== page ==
One of the areas of the body we look at during a biomechanics screening is the sciatic nerve. I would say about 80% of the clients I have worked with don’t know what the sciatic nerve is.Therefore thought it would be a good subject to write about it.
The sciatic nerve runs down the back of the leg through the hamstring and calf muscle groups into the foot. Often due to our modern lifestyles – sitting a lot or doing repetitive activities, it is possible that the sciatic nerve can become tight. Our bodies are pretty smart and know that the nerve is an important part of the body to take care of. When we have sciatic nerve tension the muscles will create a protective spasm to reduce your movement. This can sometimes result in the feeling of muscle tightness. Have you tried stretching your calves and/or hamstrings and found that it doesn’t make any difference to your range or movement? Or it doesn’t get rid of the tight feeling? It could be that you have sciatic nerve tension rather than a tight muscle.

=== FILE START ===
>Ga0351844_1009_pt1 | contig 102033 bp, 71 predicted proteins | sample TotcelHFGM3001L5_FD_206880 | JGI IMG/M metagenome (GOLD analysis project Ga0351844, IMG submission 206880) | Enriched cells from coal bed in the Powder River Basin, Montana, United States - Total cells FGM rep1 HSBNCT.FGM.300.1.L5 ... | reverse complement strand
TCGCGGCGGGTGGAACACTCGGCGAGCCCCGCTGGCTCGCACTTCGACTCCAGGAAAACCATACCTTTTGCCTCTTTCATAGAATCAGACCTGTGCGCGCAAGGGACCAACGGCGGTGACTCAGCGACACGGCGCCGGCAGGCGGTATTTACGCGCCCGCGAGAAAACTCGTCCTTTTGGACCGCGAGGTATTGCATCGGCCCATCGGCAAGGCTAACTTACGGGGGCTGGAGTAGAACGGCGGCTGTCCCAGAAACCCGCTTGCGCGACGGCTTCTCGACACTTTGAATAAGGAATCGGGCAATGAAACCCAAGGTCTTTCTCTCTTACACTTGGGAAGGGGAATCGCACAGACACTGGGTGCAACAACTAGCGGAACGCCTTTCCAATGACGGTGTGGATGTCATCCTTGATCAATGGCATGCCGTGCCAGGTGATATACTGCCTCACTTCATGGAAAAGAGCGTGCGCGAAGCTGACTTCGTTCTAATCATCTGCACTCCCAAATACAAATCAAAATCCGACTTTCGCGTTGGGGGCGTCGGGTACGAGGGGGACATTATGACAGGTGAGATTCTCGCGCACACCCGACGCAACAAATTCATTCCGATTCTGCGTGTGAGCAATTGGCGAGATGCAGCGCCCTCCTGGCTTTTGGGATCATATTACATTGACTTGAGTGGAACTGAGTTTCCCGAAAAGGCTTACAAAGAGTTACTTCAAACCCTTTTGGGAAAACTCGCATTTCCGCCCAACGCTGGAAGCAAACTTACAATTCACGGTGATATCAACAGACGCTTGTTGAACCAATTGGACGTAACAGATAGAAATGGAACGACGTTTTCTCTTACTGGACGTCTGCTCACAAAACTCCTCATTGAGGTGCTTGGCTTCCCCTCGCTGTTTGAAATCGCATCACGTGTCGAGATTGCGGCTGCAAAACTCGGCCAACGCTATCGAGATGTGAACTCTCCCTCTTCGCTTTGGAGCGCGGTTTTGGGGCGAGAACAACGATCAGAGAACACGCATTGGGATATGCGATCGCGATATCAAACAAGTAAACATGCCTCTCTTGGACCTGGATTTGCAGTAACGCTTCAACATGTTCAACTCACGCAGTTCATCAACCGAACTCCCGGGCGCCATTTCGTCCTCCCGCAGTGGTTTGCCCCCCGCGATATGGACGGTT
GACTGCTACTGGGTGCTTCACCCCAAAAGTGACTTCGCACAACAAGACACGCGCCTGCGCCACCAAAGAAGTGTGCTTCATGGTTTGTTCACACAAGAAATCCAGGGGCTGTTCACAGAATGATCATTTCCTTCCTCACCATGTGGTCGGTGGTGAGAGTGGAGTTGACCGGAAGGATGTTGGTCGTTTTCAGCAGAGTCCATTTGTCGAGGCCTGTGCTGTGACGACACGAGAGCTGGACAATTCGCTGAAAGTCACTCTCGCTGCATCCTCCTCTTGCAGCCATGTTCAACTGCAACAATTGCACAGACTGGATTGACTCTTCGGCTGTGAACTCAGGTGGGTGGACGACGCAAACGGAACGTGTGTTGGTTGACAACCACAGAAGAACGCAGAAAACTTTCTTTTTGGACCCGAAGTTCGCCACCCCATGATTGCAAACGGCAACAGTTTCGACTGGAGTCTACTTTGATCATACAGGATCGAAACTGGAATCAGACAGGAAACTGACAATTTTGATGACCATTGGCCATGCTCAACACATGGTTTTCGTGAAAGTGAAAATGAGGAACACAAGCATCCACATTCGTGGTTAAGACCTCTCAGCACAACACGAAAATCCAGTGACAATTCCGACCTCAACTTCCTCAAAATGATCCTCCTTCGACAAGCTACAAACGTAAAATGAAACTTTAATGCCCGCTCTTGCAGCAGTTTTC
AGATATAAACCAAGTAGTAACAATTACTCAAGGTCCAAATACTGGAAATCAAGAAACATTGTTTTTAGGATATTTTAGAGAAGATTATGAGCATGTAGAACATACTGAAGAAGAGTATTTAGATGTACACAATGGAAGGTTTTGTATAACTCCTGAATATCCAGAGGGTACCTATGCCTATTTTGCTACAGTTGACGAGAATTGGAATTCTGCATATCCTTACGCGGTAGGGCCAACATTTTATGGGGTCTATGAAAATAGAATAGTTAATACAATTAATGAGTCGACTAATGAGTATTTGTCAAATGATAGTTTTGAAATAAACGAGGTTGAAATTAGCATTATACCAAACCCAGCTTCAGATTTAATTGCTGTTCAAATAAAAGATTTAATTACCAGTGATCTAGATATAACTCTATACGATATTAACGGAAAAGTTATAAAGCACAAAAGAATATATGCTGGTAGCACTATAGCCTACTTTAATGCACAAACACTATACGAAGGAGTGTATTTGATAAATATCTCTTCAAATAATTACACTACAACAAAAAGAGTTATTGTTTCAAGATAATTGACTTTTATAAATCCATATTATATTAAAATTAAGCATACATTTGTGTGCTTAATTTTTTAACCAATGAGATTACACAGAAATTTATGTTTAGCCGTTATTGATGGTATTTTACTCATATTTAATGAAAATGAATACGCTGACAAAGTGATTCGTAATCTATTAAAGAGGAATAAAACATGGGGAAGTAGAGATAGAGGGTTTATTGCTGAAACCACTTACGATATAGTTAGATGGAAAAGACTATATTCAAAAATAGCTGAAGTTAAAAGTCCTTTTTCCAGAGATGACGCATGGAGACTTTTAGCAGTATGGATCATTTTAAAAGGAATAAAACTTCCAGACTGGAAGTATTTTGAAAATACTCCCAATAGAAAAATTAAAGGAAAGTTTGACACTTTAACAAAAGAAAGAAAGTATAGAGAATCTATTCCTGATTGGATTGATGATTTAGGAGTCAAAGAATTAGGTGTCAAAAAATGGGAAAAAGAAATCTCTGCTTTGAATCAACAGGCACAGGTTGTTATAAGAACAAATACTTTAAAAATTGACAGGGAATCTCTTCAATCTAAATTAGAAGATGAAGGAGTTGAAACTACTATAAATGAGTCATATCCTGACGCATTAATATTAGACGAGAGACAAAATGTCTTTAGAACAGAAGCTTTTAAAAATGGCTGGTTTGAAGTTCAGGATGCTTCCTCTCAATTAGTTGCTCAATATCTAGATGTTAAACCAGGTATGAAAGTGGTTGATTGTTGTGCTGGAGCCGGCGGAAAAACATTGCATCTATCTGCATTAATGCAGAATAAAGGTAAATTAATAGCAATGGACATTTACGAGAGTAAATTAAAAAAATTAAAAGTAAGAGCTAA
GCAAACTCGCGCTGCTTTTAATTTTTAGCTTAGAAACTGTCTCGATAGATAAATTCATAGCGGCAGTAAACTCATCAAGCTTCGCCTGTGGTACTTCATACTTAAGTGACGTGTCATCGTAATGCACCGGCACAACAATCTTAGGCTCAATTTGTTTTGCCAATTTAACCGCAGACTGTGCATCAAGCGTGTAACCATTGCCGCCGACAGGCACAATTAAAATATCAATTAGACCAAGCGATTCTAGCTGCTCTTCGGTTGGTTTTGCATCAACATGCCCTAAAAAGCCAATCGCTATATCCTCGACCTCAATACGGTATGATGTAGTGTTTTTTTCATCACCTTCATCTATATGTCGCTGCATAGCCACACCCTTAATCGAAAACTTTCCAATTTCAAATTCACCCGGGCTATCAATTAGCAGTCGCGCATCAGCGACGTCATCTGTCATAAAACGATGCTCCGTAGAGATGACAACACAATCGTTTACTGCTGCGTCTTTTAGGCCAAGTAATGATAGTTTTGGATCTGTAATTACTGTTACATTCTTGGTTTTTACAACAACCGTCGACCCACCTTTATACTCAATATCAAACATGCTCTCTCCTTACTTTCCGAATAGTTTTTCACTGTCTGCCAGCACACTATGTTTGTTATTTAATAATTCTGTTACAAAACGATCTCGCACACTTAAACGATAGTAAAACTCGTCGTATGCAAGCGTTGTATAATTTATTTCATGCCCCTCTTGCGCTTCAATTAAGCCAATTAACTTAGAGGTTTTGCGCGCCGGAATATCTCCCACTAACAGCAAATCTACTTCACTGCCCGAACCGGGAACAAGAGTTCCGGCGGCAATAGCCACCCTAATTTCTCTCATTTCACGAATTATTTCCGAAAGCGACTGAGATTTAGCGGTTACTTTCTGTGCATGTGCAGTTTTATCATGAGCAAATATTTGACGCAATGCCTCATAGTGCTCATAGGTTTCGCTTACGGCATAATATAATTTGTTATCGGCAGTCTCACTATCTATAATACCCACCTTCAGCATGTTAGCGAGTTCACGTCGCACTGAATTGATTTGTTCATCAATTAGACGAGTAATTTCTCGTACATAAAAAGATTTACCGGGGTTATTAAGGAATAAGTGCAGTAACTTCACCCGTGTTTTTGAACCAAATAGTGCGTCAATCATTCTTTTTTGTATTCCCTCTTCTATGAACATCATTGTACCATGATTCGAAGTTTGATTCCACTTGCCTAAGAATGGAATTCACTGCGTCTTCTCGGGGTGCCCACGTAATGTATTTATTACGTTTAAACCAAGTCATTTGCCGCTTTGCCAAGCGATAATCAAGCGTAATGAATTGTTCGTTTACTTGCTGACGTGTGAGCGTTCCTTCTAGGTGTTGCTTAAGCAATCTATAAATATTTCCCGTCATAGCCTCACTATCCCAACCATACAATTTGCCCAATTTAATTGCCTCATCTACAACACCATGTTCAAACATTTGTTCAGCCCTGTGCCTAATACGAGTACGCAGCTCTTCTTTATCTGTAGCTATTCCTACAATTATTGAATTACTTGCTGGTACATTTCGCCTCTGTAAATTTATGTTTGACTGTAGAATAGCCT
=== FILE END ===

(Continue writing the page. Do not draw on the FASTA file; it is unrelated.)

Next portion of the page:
Injury can happen when we put extra load on our bodies while we have a tight sciatic nerve. Symptoms may take a long or short time to develop, but not everyone will develop a symptom.
Restricted movement due to a tight sciatic nerve can also result in reduced performance, therefore if you are working on improving in your chosen sport it is worth having the sciatic nerve checked.
The good news is that it is possible to check for sciatic nerve tension and there are easy exercises to help mobilise the sciatic nerve and therefore help with reducing your risk of injury.
As you can see the sciatic nerve can have an influence in your movement and level of risk of injury. If yours is tight it is possible to do something about it giving you an improved range of movement, helping you both with sport and injury prevention work.
If you are interested in a biomechanics screening take a look here for more information.